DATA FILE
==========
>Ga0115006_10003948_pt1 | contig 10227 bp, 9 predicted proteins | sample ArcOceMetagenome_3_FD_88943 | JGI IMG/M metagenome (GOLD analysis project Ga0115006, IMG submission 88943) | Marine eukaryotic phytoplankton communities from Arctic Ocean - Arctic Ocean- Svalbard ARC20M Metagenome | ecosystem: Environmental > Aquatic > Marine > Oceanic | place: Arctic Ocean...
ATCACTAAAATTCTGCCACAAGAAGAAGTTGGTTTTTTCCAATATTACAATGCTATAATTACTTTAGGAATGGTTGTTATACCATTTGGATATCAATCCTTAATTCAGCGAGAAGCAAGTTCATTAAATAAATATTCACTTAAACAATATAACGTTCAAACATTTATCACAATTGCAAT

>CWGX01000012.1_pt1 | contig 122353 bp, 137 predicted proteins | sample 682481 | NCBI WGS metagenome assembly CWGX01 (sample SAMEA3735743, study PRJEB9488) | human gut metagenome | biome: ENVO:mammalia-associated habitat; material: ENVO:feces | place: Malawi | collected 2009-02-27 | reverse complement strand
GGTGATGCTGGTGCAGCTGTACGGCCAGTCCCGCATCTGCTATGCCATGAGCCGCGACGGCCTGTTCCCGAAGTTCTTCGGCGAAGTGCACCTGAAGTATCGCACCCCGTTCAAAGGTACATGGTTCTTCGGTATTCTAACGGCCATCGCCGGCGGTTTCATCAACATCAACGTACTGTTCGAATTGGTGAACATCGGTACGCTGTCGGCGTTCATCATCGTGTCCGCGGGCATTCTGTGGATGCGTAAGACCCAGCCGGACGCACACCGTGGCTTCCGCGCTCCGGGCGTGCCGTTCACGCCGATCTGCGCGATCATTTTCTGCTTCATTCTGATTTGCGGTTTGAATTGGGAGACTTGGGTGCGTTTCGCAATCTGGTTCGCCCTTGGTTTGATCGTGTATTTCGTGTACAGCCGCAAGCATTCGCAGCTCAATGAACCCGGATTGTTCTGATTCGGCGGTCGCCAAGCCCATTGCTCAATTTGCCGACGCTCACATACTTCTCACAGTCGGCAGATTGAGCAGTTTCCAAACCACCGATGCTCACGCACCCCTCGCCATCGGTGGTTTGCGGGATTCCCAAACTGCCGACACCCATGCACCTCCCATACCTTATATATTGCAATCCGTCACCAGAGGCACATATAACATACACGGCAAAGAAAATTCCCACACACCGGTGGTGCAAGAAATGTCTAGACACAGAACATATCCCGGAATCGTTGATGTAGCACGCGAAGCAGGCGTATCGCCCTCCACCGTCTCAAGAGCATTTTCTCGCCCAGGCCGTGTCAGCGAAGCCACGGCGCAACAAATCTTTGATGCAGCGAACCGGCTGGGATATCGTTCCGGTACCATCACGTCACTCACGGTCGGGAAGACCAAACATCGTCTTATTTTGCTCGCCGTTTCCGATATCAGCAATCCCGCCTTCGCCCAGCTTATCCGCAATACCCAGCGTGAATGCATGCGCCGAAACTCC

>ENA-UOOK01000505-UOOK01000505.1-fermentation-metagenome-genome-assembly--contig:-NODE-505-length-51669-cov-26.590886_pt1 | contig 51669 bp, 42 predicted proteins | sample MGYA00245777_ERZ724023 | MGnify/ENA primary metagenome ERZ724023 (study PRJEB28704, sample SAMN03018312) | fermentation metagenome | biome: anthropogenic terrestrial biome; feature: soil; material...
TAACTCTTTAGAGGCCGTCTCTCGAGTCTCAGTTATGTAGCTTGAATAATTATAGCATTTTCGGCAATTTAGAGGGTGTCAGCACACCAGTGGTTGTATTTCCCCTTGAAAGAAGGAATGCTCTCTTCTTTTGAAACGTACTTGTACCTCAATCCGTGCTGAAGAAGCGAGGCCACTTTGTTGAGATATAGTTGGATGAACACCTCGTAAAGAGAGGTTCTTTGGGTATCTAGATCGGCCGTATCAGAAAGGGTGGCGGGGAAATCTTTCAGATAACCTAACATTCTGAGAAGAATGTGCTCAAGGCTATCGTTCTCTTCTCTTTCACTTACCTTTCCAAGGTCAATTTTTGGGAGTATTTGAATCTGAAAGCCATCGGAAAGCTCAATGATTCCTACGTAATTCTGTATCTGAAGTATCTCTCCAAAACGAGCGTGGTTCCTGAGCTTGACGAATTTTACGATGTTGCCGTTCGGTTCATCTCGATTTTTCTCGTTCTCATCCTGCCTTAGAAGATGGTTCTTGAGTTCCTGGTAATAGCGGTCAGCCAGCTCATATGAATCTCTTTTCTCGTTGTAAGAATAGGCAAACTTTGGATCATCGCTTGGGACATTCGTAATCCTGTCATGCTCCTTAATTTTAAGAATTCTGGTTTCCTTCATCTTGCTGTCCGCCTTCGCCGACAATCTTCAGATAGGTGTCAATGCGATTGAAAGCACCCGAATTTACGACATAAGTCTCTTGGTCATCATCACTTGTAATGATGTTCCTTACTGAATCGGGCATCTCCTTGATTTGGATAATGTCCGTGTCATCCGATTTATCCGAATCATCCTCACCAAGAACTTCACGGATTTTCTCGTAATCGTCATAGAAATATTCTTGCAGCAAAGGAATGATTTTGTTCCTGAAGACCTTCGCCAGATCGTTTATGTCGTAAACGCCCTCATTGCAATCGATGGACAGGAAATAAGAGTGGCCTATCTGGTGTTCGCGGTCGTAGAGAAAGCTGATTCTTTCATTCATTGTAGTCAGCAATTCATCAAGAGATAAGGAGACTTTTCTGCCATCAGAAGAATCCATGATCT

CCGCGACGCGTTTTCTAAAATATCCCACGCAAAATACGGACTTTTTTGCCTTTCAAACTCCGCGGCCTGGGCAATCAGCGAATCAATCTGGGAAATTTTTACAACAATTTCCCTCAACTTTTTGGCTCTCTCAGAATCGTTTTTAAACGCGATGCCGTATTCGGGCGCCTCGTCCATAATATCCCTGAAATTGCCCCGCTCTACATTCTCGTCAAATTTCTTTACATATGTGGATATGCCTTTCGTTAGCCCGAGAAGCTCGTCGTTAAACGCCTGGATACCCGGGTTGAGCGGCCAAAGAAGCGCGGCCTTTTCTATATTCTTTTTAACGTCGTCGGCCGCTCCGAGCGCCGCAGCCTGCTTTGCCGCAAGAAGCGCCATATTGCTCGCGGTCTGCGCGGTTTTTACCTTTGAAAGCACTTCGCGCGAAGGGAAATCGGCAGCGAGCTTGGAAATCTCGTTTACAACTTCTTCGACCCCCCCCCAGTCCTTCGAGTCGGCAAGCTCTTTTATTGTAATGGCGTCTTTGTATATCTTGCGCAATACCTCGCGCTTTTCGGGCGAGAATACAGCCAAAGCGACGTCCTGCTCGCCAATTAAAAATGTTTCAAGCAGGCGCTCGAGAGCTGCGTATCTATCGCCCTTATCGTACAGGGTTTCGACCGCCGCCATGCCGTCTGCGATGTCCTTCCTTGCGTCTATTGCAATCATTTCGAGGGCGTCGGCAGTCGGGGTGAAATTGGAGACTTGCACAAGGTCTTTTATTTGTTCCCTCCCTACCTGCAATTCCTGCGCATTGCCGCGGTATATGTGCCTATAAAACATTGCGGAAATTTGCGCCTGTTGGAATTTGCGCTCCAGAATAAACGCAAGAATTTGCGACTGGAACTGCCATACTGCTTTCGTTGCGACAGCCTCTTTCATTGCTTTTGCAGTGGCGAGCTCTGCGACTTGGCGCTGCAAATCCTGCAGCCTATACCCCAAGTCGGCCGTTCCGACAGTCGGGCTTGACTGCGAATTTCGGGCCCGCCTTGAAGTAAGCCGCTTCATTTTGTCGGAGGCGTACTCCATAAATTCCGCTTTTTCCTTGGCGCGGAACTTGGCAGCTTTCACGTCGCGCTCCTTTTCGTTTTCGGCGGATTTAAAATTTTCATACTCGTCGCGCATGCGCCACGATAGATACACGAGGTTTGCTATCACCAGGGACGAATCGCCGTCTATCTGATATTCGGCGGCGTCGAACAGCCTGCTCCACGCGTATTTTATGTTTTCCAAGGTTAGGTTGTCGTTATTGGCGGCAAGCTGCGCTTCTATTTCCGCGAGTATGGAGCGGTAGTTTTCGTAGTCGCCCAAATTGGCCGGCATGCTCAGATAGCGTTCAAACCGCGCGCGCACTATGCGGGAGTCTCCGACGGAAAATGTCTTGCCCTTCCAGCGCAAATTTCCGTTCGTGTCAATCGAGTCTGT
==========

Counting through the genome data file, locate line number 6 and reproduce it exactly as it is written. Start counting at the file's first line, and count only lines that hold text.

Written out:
TAACTCTTTAGAGGCCGTCTCTCGAGTCTCAGTTATGTAGCTTGAATAATTATAGCATTTTCGGCAATTTAGAGGGTGTCAGCACACCAGTGGTTGTATTTCCCCTTGAAAGAAGGAATGCTCTCTTCTTTTGAAACGTACTTGTACCTCAATCCGTGCTGAAGAAGCGAGGCCACTTTGTTGAGATATAGTTGGATGAACACCTCGTAAAGAGAGGTTCTTTGGGTATCTAGATCGGCCGTATCAGAAAGGGTGGCGGGGAAATCTTTCAGATAACCTAACATTCTGAGAAGAATGTGCTCAAGGCTATCGTTCTCTTCTCTTTCACTTACCTTTCCAAGGTCAATTTTTGGGAGTATTTGAATCTGAAAGCCATCGGAAAGCTCAATGATTCCTACGTAATTCTGTATCTGAAGTATCTCTCCAAAACGAGCGTGGTTCCTGAGCTTGACGAATTTTACGATGTTGCCGTTCGGTTCATCTCGATTTTTCTCGTTCTCATCCTGCCTTAGAAGATGGTTCTTGAGTTCCTGGTAATAGCGGTCAGCCAGCTCATATGAATCTCTTTTCTCGTTGTAAGAATAGGCAAACTTTGGATCATCGCTTGGGACATTCGTAATCCTGTCATGCTCCTTAATTTTAAGAATTCTGGTTTCCTTCATCTTGCTGTCCGCCTTCGCCGACAATCTTCAGATAGGTGTCAATGCGATTGAAAGCACCCGAATTTACGACATAAGTCTCTTGGTCATCATCACTTGTAATGATGTTCCTTACTGAATCGGGCATCTCCTTGATTTGGATAATGTCCGTGTCATCCGATTTATCCGAATCATCCTCACCAAGAACTTCACGGATTTTCTCGTAATCGTCATAGAAATATTCTTGCAGCAAAGGAATGATTTTGTTCCTGAAGACCTTCGCCAGATCGTTTATGTCGTAAACGCCCTCATTGCAATCGATGGACAGGAAATAAGAGTGGCCTATCTGGTGTTCGCGGTCGTAGAGAAAGCTGATTCTTTCATTCATTGTAGTCAGCAATTCATCAAGAGATAAGGAGACTTTTCTGCCATCAGAAGAATCCATGATCT